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Speaking of Health: Assessing Health Communication Strategies for Diverse Populations
The U.S. Population and Categorical Demographic Diversity
The U.S. population now has more than 281 million residents. The number of persons in the United States has tripled over the past century among persons under age 65, and increased by a factor of 11 among those age 65 and over (U.S. Census Bureau, 2000). Ethnic diversity has increased among all age categories in the population, particularly among younger populations. By the year 2050, the percentage of non-Hispanic whites in the United States is expected to decrease to 53 percent overall. As many as 56 percent of adolescents are projected to represent ethnic minority groups; that is, groups other than non-Hispanic whites or EuroAmericans (National Center for Health Statistics, 2000; Brown et al., 1996). More people are completing formal education, poverty rates have reached their lowest levels since 1979, and real median household income has reached a record high, increasing for all types of households in all regions of the United States in 1998 (U.S. Census Bureau, 1998, 2000; Dalaker and Proctor, 2000).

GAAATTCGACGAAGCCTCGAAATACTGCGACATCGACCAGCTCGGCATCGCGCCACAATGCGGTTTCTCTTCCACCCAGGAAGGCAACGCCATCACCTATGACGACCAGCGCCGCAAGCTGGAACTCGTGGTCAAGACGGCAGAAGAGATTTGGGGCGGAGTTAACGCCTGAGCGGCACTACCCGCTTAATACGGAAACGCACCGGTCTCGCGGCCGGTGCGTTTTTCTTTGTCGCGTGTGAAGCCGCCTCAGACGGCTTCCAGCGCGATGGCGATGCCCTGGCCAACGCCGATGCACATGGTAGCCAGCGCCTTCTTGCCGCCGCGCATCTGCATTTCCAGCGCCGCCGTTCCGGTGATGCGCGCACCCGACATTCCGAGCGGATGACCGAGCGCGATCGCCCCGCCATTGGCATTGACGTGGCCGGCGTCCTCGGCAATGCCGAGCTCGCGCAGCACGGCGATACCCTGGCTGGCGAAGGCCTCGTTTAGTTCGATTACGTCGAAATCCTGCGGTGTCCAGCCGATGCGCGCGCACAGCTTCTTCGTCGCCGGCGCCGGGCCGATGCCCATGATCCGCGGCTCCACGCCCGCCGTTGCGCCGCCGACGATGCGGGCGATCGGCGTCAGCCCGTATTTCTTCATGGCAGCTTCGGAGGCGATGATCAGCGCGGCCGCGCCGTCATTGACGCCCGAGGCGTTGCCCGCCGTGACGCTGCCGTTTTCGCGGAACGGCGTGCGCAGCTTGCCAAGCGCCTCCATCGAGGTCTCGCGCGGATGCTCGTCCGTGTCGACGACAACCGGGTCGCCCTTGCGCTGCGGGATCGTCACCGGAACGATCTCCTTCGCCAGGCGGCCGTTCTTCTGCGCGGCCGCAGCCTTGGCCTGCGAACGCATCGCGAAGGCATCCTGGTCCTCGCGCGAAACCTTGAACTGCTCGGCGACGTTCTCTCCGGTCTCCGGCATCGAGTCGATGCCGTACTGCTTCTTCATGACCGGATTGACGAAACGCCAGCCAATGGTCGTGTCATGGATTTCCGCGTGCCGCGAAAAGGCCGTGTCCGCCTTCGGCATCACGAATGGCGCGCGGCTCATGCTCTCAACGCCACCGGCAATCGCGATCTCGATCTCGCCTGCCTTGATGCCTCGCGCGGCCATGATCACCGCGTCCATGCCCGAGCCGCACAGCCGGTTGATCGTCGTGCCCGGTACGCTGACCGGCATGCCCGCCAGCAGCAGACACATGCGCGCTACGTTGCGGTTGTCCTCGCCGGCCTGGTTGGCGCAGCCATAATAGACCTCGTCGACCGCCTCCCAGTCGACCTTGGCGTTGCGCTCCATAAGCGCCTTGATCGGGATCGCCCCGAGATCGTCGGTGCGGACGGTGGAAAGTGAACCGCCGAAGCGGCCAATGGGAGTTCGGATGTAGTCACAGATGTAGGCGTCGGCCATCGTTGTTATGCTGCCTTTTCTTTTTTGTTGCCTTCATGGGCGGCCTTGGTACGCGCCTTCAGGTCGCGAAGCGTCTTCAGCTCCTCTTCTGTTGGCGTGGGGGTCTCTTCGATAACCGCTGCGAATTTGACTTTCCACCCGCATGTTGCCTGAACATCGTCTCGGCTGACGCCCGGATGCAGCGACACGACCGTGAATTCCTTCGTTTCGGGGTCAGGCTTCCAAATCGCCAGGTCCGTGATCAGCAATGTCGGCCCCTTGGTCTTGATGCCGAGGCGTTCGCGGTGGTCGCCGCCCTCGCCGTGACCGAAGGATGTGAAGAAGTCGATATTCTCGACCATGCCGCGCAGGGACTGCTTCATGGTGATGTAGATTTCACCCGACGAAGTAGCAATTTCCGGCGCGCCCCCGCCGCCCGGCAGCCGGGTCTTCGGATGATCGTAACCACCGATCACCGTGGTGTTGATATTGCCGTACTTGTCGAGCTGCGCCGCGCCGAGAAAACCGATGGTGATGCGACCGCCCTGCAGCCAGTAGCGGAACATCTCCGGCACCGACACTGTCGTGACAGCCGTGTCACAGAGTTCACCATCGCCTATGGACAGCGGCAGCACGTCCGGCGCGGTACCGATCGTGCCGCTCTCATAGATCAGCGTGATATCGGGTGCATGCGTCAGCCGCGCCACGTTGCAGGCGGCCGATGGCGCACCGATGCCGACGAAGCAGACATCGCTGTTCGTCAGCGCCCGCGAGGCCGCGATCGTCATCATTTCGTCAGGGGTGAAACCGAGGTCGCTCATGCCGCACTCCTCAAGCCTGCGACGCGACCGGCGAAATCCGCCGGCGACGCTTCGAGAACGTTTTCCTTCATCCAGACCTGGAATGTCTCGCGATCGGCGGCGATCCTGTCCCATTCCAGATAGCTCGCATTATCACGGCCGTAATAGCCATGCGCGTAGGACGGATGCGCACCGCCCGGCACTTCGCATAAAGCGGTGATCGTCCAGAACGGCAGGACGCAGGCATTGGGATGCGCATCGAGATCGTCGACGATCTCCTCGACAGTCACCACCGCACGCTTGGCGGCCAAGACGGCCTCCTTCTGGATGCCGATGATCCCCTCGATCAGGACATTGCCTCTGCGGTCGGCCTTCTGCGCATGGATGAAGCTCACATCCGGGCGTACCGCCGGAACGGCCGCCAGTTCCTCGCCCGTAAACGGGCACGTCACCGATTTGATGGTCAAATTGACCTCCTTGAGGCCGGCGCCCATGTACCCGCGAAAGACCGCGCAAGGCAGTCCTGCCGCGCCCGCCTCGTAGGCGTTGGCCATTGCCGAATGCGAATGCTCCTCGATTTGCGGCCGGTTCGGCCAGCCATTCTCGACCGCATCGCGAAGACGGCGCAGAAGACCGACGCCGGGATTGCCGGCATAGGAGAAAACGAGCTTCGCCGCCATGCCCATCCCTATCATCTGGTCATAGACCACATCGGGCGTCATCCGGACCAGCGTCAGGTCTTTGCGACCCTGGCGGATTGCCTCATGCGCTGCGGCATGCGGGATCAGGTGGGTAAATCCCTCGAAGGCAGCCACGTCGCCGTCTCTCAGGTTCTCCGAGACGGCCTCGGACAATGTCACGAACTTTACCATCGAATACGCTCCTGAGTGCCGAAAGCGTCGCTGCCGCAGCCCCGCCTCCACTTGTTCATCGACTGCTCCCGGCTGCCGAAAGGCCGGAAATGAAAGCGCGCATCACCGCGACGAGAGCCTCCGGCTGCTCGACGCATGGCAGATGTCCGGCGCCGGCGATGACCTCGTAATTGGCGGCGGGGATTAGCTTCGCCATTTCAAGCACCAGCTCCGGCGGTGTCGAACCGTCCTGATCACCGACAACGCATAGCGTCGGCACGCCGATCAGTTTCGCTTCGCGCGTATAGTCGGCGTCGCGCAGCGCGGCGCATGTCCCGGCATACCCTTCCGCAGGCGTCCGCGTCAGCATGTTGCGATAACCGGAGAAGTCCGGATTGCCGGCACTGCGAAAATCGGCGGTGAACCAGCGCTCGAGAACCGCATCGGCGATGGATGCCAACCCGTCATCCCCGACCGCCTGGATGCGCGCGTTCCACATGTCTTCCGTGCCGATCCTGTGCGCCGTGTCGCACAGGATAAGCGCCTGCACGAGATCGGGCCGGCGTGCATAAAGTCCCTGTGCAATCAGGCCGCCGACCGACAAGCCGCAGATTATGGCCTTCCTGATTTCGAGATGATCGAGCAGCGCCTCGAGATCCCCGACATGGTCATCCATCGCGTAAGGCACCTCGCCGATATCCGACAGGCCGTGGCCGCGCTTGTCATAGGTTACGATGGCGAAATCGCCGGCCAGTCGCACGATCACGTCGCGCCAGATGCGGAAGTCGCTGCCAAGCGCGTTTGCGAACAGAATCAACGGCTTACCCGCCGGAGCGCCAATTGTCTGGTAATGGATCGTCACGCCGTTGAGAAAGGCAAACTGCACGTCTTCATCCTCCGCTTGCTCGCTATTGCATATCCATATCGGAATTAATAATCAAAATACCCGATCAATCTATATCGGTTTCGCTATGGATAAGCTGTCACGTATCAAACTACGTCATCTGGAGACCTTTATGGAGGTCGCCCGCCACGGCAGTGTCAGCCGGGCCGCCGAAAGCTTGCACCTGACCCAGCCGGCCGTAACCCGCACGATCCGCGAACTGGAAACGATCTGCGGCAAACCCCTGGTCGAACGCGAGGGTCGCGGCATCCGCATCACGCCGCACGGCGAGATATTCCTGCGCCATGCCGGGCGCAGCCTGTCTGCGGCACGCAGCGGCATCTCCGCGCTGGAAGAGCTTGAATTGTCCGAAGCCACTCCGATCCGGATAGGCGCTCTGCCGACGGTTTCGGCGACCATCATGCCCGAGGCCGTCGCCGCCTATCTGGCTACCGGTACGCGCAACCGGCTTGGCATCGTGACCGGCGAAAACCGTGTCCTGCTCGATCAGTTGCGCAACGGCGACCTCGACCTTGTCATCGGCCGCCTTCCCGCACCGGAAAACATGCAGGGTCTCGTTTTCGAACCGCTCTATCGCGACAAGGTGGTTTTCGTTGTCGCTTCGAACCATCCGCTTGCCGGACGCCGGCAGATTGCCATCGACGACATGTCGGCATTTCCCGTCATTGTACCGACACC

All of these changes in demographics suggest that the cultural landscape of the U.S. population is changing toward a larger, older, more ethnically diverse, and more educated population. For example, Hispanics constitute a relatively younger population lagging in education and income, while whites are older and have higher accumulated wealth. Among populations age 15 and older, non-Hispanic whites (83 percent) were most likely to have at least a high school education in 2000, followed by Asian Americans/ Pacific Islanders (78 percent), non-Hispanic African-Americans (72 percent), and Hispanics (53 percent) (Bennett and Martin, 1995).
The income gap between rich and poor remains considerable (U.S. Census Bureau, 1998). In 2000, Asian Americans/ Pacific Islanders had the highest median income ($55,500) and Hispanics and African-Americans had the lowest ($33,400 and $30,400, respectively). The poverty rate across all groups is approximately 11 percent, with African-Americans and Hispanics well above the mean and non-Hispanic whites well below the mean (U.S. Census Bureau, 2001).